Big Enough to Know Better
China is now the world's fourth largest economy, bigger than Italy, France and Britain. If you want a glimpse into the not-so-distant future, note that China is growing more than four times as fast as the next two countries on the list (Germany and Japan) and more than twice as fast as No. 1, the United States.
While some, to include the Wall Street Journal (subscription required, excerpted here) would argue that China is ranked sixth in light of this new information (not fourth)*, a bigger cause for concern in Asia is its relation to Japan. From The Standard:
'By the end of next year, the Chinese economy will be half the Japanese economy,' said Ken Courtis, vice- chairman for Asia at Goldman Sachs Group. 'The whole balance of power in this region is shifting.'
Macroblog looks at the two economies and concludes that such a difference in growth rates (roughly 10% vs. 2%) is to be expected. The inevitability of such a shift won't make the geopolitics of the gradual regional power redistribution, should it occur, any easier.
My guess is that China's problems will stem not from failure but success. China has grown for three decades at a pace no other country has ever sustained... Every time you see a gleaming new highway in China, remember that there were homes, shops and farms where it now runs. The government moved those people, gave them something equivalent (often an hour away) and kept building. Every time you see a new factory, remember that the community around it might have protested, but that rarely stopped construction. Every time you see a dam, remember that it displaced whole villages and towns. It is the very fact that local or political forces cannot stop development that explains China's supercharged growth.
Beijing knows that it needs to open up, not crack down. But can a Leninist system do that? Two weeks ago, in Dongzhou, local authorities responded to protests against a new power plant by reportedly shooting 20 or more people and then tried to cover up the incident in a manner that would have made Stalin or Mao proud. Beijing has somehow found a way to do centrally planned capitalism. But now it seems to be attempting something far more complex: centrally planned pluralism.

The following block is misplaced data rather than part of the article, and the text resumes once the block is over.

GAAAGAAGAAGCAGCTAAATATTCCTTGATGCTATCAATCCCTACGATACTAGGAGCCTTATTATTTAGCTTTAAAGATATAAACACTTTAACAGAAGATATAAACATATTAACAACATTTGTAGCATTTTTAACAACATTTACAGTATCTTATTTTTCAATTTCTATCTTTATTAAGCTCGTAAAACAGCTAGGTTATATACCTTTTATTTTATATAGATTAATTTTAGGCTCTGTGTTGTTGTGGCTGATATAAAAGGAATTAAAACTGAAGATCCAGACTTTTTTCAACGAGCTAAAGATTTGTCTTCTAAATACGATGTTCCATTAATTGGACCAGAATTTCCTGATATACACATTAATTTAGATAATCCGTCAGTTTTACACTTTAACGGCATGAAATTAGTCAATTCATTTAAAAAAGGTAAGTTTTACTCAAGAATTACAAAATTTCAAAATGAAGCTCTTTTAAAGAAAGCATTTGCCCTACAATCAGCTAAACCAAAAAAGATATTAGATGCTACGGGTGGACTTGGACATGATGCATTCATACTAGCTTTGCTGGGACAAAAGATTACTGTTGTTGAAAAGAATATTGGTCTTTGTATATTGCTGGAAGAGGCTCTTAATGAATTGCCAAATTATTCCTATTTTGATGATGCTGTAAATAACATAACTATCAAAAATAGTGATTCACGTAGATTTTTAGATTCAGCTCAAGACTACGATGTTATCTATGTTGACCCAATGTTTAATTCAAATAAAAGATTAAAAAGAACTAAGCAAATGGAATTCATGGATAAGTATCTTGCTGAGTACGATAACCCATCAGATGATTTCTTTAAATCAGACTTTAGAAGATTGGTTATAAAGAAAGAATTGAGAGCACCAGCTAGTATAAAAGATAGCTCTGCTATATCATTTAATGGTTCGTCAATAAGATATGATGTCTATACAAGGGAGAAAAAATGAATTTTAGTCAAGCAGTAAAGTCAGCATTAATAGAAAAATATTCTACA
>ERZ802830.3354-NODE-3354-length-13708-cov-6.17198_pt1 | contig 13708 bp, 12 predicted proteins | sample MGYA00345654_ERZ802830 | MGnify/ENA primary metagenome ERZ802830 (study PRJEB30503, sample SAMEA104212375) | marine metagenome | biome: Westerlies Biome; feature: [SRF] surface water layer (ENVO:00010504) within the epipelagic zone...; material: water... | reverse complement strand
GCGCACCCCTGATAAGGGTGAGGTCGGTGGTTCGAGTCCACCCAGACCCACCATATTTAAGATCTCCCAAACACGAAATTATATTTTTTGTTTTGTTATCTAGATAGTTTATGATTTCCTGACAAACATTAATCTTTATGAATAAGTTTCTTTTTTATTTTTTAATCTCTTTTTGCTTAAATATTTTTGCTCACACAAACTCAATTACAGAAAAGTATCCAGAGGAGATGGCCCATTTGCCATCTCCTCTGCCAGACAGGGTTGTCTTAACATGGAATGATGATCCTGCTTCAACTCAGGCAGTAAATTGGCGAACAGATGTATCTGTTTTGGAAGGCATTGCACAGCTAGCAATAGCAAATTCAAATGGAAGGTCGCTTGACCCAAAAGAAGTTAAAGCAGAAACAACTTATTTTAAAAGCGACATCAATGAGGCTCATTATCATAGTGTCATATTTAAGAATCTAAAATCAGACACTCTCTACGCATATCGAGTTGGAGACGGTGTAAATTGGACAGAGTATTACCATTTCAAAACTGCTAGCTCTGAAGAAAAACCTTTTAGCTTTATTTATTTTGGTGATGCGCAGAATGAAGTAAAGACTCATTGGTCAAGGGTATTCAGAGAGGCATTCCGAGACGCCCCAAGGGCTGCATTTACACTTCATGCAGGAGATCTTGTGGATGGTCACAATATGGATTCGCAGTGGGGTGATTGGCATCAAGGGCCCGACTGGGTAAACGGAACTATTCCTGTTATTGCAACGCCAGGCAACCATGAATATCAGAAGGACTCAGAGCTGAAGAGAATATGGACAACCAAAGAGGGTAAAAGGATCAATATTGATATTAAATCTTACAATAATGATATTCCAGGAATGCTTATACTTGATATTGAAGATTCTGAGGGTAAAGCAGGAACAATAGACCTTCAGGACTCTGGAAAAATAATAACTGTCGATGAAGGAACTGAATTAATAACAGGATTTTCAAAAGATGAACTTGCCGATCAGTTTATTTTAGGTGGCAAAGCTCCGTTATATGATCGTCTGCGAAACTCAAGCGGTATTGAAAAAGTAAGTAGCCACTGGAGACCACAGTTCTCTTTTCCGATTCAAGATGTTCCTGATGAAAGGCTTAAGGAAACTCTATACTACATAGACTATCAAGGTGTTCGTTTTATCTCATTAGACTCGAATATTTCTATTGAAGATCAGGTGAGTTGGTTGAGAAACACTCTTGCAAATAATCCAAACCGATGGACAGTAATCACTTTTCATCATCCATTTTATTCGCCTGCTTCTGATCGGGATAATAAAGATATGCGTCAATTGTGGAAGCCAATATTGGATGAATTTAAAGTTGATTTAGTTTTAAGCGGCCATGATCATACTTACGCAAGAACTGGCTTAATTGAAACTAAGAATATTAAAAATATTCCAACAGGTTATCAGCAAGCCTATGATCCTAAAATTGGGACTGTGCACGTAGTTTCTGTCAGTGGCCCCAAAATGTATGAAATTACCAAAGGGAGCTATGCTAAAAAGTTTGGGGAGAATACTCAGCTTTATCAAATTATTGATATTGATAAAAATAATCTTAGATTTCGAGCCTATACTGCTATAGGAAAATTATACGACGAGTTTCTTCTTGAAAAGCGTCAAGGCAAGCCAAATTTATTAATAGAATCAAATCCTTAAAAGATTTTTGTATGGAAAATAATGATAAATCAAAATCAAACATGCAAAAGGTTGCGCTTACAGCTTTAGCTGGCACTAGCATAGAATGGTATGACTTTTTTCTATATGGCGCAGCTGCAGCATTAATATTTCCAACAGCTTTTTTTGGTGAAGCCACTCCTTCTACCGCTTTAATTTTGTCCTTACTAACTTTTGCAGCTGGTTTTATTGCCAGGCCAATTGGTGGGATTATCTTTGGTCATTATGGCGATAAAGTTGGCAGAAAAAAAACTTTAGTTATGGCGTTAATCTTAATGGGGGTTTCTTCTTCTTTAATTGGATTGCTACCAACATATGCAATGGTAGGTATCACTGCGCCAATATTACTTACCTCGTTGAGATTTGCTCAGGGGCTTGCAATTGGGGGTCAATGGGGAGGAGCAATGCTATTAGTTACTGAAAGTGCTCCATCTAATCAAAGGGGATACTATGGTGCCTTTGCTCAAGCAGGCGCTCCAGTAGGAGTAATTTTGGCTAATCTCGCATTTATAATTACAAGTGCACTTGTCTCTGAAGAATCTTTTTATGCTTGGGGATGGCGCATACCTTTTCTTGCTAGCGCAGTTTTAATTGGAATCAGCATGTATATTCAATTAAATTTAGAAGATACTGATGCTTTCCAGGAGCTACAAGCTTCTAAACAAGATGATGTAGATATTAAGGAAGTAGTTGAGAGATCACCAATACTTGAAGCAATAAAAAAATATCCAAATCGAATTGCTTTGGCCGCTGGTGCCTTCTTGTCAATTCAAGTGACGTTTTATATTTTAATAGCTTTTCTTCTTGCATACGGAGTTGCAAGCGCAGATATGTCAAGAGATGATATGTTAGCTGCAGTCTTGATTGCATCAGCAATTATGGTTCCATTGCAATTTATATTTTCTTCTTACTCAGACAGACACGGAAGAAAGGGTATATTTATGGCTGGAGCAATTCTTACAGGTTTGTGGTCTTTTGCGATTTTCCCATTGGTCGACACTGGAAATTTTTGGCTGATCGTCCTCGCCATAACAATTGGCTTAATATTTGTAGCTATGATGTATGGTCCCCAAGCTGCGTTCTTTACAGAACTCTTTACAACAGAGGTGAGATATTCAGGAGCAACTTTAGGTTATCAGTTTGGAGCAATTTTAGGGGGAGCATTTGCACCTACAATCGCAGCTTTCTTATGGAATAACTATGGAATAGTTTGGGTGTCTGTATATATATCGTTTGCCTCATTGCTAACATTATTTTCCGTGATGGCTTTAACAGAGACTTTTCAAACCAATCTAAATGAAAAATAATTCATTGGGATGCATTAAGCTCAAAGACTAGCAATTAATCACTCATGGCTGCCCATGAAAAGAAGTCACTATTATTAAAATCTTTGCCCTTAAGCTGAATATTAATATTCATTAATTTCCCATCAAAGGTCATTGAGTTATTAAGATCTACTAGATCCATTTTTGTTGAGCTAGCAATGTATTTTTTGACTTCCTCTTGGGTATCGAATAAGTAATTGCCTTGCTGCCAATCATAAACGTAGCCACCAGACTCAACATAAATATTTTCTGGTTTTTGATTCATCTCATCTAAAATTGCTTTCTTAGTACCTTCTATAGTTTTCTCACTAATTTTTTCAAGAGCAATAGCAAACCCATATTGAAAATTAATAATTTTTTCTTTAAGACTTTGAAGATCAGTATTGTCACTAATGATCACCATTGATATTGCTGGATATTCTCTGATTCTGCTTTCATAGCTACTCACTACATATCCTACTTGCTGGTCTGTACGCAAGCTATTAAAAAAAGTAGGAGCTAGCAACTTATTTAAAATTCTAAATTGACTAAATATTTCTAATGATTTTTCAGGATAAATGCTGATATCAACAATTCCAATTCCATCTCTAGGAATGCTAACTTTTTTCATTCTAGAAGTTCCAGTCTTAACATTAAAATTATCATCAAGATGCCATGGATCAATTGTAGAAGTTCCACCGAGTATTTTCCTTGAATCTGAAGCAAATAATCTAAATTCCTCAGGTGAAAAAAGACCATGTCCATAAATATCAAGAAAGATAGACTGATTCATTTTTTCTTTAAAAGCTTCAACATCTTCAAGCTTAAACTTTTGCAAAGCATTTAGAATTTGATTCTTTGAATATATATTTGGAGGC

Simon World also makes an interesting conclusion:
Several elements of China's government spending are set for big rises, especially education, health and defence, as these are usually set as a percentage of GDP. However the question will be how the Government will pay for these increases - just because the statistics say there's a jump in GDP, it doesn't mean the money magically appears in the coffers.
Update: Survived SARS is optimistic that this change will make Chinese economic statistics more accurate from here on out. I would argue if you multiply made up figures by .17, the result is equally fictional.
* After further analysis it appears the 4th vs. 6th difference is based on whether or not 2005's estimated nine percent growth is figured in.